I am, in general, less fond of zombies.   Vamps – in the worlds created by or inspired by Whedon – are conflicted, capable of both savagery and love, and so can be interesting.  Zombies per se are not.  As Heritage points out, they basically just shuffle around, slurp brains and shed body parts.   However, zombie drama is not fundamentally about zombies, it’s about surviving in an apocalyptic landscape, with a mindless and relentless threat always out there, and about how human beings act together and apart in the face of that.   It’s about the fragility of civilisation – it’s no accident that  The Walking Dead and 28 Days Later use the same opening dramatic device as Day of the Triffids, as our hero, waking in a hospital bed, is thrown into the midst of the post-apocalyptic chaos without any warning or preparation, and has to try to find allies, and figure out what it takes to survive.   The Walking Dead gets its scares from the zombies,  but its drama from the beleaguered human protagonists.  Buffy required us to learn the plural of apocalypse – she saved the world, a lot – but the zombie drama requires us to face the terror of a world where no one saved us.

Fundamentally, all of these dramas, like Stephen King’s novels,  deal with the sense that there is something bigger than the stuff of our everyday lives, and that people are making moral choices in the face of those bigger questions, about which side they’re on.  In other words, what it means to be human.  To quote the eleventh doctor, ‘Letting it get to you. You know what that’s called? Being alive. Best thing there is’.

Buffy – the best bits: Harvest, Innocence, The Wish, Doppelgangland, Hush, The Body, The Gift, Tabula Rasa, Once More with Feeling, Chosen.  See http://slayageonline.com/ for academic takes on the Buffy/Whedonverse.

A very incomplete list of some of my favourite apocalypses not mentioned above: Stephen King – The Mist, Cormac McCarthy – The Road, John Wyndham –  The Chrysalids, Chris Marker – La Jetee, Barry Hines – Threads, P D James – Children of Men (and the rather different but also excellent film thereof), Liz Jensen – The Rapture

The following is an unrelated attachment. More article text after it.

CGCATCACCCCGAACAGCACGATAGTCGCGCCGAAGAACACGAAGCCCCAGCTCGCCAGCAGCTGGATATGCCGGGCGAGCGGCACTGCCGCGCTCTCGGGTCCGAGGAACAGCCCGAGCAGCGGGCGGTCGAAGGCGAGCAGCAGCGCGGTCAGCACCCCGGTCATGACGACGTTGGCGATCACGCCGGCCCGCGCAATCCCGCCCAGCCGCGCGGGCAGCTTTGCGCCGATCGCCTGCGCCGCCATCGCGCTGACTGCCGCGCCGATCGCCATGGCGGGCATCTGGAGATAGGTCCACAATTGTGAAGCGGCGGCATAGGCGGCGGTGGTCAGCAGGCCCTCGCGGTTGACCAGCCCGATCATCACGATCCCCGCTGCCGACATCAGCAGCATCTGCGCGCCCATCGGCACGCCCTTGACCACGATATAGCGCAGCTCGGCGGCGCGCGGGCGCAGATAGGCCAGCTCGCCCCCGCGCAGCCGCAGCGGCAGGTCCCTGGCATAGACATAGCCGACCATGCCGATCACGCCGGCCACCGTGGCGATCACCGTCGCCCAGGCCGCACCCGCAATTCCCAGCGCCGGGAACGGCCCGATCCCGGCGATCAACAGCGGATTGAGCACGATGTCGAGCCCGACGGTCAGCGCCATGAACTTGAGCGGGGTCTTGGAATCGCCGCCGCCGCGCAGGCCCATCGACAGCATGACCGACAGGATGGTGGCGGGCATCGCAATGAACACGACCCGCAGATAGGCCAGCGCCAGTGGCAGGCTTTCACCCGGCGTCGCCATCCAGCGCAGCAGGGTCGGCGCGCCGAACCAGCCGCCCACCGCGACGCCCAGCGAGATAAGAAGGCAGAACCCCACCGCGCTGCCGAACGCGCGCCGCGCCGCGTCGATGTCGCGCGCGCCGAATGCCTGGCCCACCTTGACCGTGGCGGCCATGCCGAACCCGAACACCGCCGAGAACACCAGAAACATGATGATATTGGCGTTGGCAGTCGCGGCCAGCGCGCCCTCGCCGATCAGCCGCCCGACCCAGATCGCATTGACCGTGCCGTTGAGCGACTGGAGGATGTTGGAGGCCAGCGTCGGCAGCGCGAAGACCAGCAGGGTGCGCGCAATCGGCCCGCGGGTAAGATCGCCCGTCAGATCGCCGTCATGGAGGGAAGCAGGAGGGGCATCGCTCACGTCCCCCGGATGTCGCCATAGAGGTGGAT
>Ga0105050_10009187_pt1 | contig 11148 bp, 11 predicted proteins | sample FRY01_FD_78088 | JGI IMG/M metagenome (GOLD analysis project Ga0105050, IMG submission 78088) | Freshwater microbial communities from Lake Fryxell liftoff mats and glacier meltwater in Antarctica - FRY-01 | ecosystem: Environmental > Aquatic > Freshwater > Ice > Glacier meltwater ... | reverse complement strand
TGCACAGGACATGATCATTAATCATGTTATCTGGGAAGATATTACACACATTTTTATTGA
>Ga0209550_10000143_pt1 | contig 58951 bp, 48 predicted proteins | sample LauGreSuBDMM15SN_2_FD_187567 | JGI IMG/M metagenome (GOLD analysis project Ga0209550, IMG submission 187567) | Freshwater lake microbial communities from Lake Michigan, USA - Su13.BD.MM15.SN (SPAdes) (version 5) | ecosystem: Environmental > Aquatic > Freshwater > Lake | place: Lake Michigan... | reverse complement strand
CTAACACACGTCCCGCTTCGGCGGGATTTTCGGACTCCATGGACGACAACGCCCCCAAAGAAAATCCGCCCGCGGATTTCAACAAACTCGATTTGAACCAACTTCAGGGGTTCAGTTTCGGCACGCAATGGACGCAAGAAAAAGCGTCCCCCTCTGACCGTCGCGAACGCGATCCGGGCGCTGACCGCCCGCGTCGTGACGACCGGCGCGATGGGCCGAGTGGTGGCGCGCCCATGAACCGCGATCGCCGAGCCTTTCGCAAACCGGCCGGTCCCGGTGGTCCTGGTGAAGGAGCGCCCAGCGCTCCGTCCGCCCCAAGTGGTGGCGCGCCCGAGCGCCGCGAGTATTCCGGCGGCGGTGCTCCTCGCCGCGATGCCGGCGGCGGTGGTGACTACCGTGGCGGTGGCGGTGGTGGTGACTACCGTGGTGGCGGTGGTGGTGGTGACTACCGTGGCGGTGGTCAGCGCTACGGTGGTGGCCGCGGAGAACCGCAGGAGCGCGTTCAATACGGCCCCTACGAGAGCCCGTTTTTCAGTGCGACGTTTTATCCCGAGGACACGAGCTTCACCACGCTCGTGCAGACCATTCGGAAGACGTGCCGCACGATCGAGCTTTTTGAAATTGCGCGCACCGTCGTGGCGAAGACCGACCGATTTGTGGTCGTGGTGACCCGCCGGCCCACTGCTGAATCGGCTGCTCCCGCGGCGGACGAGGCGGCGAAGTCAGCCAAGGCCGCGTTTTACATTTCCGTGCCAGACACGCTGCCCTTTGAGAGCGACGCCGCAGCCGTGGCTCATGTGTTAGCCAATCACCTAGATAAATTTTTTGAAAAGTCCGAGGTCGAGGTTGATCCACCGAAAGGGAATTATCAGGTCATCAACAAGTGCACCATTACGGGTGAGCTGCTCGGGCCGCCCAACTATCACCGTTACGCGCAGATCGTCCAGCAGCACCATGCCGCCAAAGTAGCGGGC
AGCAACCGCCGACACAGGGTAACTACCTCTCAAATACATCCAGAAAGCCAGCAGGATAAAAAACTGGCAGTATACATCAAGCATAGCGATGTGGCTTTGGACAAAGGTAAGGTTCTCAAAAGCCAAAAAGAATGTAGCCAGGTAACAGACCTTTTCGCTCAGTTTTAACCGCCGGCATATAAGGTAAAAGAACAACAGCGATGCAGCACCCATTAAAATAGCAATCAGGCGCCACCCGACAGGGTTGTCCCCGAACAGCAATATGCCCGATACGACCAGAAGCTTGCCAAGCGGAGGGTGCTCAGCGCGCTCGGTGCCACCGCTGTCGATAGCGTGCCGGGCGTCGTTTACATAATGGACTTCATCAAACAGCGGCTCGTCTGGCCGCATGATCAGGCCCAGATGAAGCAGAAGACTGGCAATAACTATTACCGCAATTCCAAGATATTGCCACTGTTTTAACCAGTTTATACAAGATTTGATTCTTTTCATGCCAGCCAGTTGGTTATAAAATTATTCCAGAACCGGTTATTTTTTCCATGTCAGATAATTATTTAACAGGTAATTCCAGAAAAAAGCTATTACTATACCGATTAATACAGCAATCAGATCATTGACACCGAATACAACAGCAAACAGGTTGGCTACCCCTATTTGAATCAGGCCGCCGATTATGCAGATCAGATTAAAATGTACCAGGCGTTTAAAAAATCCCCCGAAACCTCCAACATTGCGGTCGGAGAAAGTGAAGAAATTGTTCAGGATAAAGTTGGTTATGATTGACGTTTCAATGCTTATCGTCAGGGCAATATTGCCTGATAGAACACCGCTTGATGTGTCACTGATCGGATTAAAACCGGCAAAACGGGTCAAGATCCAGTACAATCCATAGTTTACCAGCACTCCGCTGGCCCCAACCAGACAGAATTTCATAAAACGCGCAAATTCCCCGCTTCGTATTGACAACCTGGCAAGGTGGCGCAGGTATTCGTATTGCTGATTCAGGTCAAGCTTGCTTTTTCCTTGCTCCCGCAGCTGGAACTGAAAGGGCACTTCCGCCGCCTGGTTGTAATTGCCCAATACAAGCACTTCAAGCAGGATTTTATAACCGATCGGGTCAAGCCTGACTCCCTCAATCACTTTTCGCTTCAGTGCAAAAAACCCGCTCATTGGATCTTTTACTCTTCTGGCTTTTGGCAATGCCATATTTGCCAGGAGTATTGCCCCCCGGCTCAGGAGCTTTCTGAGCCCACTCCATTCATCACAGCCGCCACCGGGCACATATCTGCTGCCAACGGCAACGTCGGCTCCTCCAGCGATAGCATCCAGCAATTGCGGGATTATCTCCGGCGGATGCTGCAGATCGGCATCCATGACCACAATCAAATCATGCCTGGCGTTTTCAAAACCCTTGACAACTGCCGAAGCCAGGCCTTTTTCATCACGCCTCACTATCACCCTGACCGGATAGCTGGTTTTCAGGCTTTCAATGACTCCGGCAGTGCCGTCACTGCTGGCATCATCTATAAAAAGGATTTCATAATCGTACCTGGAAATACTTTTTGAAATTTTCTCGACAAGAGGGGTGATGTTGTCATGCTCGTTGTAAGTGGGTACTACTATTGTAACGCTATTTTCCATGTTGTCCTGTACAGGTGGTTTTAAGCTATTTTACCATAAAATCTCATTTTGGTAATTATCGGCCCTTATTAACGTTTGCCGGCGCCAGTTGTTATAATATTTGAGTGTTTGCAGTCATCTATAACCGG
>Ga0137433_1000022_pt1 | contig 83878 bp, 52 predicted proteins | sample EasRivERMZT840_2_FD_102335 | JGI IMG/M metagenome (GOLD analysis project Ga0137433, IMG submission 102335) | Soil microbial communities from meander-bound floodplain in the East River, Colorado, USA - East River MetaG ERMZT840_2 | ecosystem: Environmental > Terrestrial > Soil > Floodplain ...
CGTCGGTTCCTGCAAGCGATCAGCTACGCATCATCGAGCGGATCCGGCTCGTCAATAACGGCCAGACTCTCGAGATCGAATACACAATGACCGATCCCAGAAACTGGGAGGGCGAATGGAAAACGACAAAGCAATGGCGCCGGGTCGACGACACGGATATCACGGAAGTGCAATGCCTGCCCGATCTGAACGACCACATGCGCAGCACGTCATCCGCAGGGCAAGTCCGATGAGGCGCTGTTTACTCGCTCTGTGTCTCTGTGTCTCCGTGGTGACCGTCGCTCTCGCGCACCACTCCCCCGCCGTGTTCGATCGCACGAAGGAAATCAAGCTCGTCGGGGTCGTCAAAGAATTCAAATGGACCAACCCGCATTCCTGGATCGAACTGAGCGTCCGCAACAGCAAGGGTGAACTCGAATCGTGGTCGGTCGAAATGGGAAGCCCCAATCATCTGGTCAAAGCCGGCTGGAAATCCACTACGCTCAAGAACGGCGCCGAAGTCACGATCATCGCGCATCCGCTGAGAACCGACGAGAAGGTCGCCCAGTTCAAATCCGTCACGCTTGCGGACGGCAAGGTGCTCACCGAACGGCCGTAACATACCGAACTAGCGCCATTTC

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  1. #1 by cathannabel on February 5, 2012 - 8:47 pm

    I must give credit where it’s due. Arthur Annabel, zombie apocalypse expert of this parish, is the major reason I gave the genre another try. Thanks, and much respect! He will also doubtless wish me to correct the almost unpardonable omission of Shaun of the Dead from the list above.

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  2. #2 by cathannabel on February 5, 2012 - 9:17 pm

    A further postscript – this topic might seem to be rather far removed from my Butor studies, However, his Portrait de l’artiste en jeune singe does feature a vampire, who is responsible for the transmutation of the narrator into a monkey. http://www.dalkeyarchive.com/book/?GCOI=15647100302770

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  3. #3 by John on March 5, 2012 - 2:31 am

    Hi, I ajm from Australia.
    Please find 2 references which point out that we are all effectively zombies “living” out an unconscious script or patterning until we wake up to our True Condition.

    http://www.adidam.org/death_and_dying/index.html

    http://www.adidam.org/teaching/gnosticon/universal-scientism.aspx

    How to live Right Life

    http://www.adidam.org/teaching/aletheon/truth-life.aspx